Sites of Social Dissent

As I’ve gone back through my previous posts I’m realizing that I seem to be a little disjointed; the posts about social media seem to be moving along fairly cohesively, but the art posts still seem a little forced. So this is going to be my attempt to tie everything together conceptually and to explain why I think discussions of art and media go together nicely. Since I’m not writing a thesis right now, I’m going to take my time and address the reasons individually. That said, the first topic is “social dissent.”

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Mediated Commons

Last month Wired magazine’s cover story was “#Riot: Self-Organized, Hyper-Networked Revolts—Coming to a City Near You.” On the surface, the article (written by senior editor Bill Wasik) appeared to be yet another look at the use of social media in organizing protests, riots, etc. But rather than dwelling on the mobilization aspects of social media, Wasik emphasized the social nature and the sense of community and identity that are formed prior to actual interaction. As Clifford Stott explains in the article, mobs organized through social media are unique in the sense that they have “create[ed] the identity prior to the event.” Through a single message, the participants prepare themselves mentally for the events. However, while these gatherings have the potential for violence, they also serve a somewhat democratic function. For example, Wasik offers the “impromptu street parties” organized by the dance group, Team Nike.

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Youssou President?

I’ll admit it–when I heard that the Grammy Award-winning Senegalese artist, Youssou N’Dour, was joining the presidential race–I was skeptical. In my defense, this is the same man who (less a month earlier) declared that he would never–jamais— run for president. And why should he? He’s already earned the title.

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Blacking out SOPA/PIPA

When I originally wrote about 21st Century Statecraft Month, I was torn on whether or not I wanted to address SOPA/PIPA. In fact, my first draft of the post was a complete rant about the hypocrisy of 21st c. Statecraft Month and the timing of the two bills. After realizing that I had devolved into incoherence, I rewrote the entire thing and decided to hold off a little bit longer. Now, the two bills have been shelved and it would seem like I missed the opportunity to comment, but I’m actually very glad I waited.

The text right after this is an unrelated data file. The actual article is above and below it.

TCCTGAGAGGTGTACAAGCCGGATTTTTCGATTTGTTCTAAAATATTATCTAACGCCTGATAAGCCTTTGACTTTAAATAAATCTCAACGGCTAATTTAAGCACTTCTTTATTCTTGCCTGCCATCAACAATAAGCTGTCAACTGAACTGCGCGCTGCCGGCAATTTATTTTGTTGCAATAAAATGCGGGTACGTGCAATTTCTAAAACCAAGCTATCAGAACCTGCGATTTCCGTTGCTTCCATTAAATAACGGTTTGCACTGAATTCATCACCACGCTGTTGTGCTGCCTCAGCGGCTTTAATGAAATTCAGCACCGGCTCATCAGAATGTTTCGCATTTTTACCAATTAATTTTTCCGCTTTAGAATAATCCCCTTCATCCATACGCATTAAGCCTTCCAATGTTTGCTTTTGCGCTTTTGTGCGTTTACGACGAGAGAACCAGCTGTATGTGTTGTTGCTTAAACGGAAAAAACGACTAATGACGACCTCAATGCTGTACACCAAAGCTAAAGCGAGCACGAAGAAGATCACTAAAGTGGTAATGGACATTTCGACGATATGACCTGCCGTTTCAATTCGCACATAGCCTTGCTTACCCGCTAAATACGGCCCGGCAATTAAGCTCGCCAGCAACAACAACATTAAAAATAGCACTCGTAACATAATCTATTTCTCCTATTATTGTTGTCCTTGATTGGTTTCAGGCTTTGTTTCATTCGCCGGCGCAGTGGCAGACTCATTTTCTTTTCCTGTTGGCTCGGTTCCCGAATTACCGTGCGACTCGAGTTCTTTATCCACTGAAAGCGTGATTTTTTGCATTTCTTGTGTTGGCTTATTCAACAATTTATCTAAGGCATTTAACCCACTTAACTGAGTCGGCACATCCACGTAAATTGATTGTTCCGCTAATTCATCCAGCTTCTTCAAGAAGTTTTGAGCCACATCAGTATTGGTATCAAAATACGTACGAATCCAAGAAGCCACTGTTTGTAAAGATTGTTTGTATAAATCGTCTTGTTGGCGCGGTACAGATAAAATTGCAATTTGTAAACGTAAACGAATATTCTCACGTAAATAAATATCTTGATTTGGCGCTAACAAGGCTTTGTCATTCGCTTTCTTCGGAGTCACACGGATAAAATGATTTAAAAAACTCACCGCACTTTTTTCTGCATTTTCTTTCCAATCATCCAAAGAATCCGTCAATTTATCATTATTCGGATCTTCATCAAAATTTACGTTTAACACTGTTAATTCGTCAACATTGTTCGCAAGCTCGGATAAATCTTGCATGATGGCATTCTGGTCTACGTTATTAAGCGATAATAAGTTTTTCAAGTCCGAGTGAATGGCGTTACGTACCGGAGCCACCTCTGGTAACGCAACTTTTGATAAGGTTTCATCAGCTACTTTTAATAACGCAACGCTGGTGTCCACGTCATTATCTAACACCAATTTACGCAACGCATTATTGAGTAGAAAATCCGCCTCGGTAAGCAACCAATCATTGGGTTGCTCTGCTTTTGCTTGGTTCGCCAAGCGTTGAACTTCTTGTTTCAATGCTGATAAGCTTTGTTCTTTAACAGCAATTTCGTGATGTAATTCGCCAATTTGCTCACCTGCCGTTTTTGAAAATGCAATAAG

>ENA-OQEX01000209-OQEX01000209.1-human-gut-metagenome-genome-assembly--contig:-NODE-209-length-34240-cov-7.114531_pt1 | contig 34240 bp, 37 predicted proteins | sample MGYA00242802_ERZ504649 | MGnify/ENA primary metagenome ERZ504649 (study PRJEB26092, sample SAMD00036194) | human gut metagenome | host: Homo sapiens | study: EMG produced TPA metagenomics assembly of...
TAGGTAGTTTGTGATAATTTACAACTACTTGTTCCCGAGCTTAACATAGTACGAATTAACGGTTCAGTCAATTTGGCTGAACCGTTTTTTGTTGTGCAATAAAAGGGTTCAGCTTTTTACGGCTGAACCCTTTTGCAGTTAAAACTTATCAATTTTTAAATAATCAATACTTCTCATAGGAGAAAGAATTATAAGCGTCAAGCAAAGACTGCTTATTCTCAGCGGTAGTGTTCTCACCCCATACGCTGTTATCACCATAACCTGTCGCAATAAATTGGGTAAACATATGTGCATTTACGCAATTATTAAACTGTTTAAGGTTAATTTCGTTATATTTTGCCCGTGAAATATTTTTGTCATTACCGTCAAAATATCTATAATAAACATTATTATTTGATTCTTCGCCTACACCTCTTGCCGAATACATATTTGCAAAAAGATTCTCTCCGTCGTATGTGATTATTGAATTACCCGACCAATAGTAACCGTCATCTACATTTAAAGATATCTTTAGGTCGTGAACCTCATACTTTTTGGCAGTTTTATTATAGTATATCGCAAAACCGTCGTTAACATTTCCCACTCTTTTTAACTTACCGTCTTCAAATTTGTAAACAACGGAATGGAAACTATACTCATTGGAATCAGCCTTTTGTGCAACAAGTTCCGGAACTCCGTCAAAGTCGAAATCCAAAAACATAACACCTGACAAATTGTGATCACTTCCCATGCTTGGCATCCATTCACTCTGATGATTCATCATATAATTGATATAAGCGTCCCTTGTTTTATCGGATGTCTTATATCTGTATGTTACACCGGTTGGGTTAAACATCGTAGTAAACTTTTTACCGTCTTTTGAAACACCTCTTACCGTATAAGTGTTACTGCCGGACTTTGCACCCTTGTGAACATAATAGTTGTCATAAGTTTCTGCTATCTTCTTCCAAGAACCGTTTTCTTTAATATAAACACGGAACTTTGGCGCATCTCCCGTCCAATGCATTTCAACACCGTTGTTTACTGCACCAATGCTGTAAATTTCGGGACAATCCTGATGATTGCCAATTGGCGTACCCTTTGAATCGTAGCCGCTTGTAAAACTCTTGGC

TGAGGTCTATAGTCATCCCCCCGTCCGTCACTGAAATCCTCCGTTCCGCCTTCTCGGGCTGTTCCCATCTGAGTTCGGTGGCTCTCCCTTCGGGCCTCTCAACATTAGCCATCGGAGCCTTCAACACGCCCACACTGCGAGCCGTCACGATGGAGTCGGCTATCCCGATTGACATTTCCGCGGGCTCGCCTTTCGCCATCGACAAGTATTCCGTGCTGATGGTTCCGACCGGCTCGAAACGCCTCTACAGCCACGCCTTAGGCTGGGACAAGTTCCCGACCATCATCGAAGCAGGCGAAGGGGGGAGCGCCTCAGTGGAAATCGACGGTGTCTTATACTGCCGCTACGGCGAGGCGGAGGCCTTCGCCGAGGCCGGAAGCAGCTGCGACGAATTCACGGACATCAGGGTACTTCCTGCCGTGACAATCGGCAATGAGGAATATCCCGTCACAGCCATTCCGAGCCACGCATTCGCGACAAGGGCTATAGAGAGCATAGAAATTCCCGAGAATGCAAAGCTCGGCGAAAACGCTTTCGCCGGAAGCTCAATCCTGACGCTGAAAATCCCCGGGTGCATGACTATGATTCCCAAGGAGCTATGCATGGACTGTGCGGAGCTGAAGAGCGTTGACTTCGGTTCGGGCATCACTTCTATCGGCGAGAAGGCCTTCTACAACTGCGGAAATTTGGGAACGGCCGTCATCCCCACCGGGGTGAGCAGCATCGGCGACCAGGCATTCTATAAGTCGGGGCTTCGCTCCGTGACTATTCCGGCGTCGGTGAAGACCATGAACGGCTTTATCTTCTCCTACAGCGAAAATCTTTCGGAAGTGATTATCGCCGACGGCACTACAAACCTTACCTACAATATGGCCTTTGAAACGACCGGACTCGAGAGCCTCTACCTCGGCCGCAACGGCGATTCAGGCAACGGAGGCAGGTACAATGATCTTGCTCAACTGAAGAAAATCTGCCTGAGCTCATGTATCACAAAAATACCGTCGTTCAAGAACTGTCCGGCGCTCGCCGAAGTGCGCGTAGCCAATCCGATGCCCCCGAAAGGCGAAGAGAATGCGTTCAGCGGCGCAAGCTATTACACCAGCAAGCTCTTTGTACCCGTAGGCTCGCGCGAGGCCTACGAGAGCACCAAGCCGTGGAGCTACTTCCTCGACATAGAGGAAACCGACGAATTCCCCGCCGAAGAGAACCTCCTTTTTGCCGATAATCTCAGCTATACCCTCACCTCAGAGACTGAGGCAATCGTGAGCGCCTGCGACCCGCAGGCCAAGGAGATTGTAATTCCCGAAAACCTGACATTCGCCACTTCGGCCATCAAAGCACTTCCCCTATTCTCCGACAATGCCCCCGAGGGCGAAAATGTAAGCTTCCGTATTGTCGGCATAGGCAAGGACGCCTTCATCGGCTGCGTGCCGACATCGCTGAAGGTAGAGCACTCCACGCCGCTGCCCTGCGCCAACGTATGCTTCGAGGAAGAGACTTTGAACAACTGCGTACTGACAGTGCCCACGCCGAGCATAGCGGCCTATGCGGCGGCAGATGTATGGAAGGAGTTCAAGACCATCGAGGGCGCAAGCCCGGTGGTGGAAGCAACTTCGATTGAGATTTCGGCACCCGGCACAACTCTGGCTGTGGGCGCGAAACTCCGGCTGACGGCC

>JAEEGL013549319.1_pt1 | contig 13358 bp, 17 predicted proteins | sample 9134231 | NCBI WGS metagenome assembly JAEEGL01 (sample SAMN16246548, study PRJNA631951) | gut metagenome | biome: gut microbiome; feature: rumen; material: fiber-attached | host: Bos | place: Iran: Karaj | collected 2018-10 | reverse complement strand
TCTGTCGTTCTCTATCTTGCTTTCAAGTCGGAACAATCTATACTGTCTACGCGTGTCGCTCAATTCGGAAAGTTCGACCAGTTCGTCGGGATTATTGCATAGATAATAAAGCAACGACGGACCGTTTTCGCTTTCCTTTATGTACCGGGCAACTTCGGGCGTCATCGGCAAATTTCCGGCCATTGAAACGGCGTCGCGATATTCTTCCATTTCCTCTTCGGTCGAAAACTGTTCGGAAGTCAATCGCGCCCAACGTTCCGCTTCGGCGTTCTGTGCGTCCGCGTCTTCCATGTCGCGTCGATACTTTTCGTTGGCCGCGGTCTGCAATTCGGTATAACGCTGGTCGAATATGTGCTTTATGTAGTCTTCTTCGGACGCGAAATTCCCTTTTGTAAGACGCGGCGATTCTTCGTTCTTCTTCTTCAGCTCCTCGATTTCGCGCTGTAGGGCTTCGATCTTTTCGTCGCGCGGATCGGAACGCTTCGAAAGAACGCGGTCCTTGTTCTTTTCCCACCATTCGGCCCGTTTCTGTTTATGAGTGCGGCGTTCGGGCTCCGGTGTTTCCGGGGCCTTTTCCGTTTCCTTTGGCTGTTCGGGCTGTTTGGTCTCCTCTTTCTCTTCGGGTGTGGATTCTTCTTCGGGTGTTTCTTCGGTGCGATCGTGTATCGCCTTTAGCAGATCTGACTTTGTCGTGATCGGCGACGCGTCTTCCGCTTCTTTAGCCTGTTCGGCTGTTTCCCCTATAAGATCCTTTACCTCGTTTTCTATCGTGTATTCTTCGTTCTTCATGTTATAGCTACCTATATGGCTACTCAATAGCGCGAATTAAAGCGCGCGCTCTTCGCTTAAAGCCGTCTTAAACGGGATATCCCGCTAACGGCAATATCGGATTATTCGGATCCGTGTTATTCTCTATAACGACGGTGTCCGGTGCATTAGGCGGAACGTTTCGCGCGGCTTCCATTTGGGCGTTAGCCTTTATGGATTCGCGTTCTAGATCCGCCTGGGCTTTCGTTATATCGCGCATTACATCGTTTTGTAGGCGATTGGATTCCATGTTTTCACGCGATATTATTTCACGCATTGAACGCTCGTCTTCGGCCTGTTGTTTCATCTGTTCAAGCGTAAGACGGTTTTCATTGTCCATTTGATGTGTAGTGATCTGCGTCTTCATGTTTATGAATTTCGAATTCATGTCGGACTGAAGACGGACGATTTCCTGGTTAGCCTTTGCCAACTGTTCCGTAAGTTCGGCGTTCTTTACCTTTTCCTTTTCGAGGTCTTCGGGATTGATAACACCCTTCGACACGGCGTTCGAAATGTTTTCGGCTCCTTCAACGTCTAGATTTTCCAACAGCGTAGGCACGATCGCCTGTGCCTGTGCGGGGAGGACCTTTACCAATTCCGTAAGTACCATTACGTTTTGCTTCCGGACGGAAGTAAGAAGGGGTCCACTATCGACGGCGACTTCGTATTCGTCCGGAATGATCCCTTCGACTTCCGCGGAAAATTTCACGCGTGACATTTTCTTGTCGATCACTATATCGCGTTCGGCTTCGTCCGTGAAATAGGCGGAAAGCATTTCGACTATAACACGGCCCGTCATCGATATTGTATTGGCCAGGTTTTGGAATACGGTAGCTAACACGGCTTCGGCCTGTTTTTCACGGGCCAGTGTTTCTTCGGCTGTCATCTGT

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As seen by Haitians

The other day I came across an article on NPR about some projects in Haiti that were using photography as a way to show Haiti–two years after the earthquake–through the eyes of Haitians. As explained by photographer Maggie Steber, from FotoKonbit, an underlying belief of their organization is that providing Haitians with cameras to document their world, “gives them the power to show us what they think is important, beautiful, strange, funny, and… share intimate things that you and I might never see otherwise.”

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21st Century Statecraft

I know I said that the use of social media in constructing a strong public sphere would not be my sole focus, but second post in and here I go… In my defense though, it’s “21st Century Statecraft” month, and well… that just begged for comment, so here it is…

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And so it begins

As some of you might remember, the use of social media in organizing the protests in the Middle East was sort of a thing. No one really talked about it, thought about its implications, or even went so far as to credit the success of protests in places like Egypt, with its use… oh, wait–they did! And it was warranted, during the Arab spring, social media proved to be a highly effective tool for social mobilization. But, as Clay ShirkyEvegny Morozov, and Mathew Ingram would like to remind you–this is not always the case. And, more importantly: we should all stop pretending like it is. These protests and movements would have happened eventually. Even if the Internet didn’t exist. Incredible right?

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